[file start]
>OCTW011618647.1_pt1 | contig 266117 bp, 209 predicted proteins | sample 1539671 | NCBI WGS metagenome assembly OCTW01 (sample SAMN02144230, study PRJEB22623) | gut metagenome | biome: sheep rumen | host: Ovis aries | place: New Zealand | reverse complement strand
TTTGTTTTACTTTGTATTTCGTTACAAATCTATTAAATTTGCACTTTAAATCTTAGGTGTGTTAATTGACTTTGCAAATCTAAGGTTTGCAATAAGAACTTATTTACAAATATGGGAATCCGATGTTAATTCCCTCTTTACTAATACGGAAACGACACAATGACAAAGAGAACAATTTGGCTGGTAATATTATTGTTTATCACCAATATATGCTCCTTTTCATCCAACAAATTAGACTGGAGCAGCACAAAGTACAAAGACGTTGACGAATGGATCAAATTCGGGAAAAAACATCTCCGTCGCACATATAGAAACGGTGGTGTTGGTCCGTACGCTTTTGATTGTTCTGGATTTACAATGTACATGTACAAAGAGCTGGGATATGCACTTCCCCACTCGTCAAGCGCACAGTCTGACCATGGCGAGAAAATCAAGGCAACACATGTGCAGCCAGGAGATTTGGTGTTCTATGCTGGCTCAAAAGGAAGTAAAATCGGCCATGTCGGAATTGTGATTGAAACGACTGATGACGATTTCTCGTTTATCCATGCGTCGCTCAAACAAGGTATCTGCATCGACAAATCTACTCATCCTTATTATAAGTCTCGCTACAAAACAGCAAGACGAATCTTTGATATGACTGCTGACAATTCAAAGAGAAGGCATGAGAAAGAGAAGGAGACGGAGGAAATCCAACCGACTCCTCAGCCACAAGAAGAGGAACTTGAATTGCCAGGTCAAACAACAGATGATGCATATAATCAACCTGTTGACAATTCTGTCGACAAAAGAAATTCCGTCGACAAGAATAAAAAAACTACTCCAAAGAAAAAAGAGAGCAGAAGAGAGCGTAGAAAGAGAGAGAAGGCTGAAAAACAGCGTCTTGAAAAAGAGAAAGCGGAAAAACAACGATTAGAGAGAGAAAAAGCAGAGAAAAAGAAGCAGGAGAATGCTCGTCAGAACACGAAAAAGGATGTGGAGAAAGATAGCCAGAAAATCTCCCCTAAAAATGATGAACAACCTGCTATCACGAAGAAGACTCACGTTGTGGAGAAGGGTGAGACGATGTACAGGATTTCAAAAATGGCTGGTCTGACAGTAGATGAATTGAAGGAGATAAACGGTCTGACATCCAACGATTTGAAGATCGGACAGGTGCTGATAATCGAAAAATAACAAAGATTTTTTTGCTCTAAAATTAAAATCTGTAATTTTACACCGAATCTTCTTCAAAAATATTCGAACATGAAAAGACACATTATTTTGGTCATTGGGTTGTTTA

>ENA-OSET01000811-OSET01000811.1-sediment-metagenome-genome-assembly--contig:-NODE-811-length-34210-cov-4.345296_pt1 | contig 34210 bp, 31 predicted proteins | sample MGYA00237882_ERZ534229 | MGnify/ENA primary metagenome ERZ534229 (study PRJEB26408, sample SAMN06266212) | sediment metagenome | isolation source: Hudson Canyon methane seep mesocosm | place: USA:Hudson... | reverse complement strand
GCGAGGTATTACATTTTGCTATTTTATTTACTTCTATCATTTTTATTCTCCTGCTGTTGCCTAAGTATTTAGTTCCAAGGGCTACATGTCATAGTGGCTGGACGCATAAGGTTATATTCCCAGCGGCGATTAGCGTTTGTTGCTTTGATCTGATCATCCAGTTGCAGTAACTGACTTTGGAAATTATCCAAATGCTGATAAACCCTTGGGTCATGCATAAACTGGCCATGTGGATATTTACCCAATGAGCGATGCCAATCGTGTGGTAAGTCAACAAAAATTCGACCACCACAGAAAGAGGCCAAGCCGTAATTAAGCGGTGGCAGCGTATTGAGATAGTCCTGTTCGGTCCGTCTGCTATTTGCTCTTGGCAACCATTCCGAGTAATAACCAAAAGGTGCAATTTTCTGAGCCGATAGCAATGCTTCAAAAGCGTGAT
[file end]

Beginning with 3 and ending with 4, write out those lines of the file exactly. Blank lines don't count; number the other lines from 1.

>ENA-OSET01000811-OSET01000811.1-sediment-metagenome-genome-assembly--contig:-NODE-811-length-34210-cov-4.345296_pt1 | contig 34210 bp, 31 predicted proteins | sample MGYA00237882_ERZ534229 | MGnify/ENA primary metagenome ERZ534229 (study PRJEB26408, sample SAMN06266212) | sediment metagenome | isolation source: Hudson Canyon methane seep mesocosm | place: USA:Hudson... | reverse complement strand
GCGAGGTATTACATTTTGCTATTTTATTTACTTCTATCATTTTTATTCTCCTGCTGTTGCCTAAGTATTTAGTTCCAAGGGCTACATGTCATAGTGGCTGGACGCATAAGGTTATATTCCCAGCGGCGATTAGCGTTTGTTGCTTTGATCTGATCATCCAGTTGCAGTAACTGACTTTGGAAATTATCCAAATGCTGATAAACCCTTGGGTCATGCATAAACTGGCCATGTGGATATTTACCCAATGAGCGATGCCAATCGTGTGGTAAGTCAACAAAAATTCGACCACCACAGAAAGAGGCCAAGCCGTAATTAAGCGGTGGCAGCGTATTGAGATAGTCCTGTTCGGTCCGTCTGCTATTTGCTCTTGGCAACCATTCCGAGTAATAACCAAAAGGTGCAATTTTCTGAGCCGATAGCAATGCTTCAAAAGCGTGAT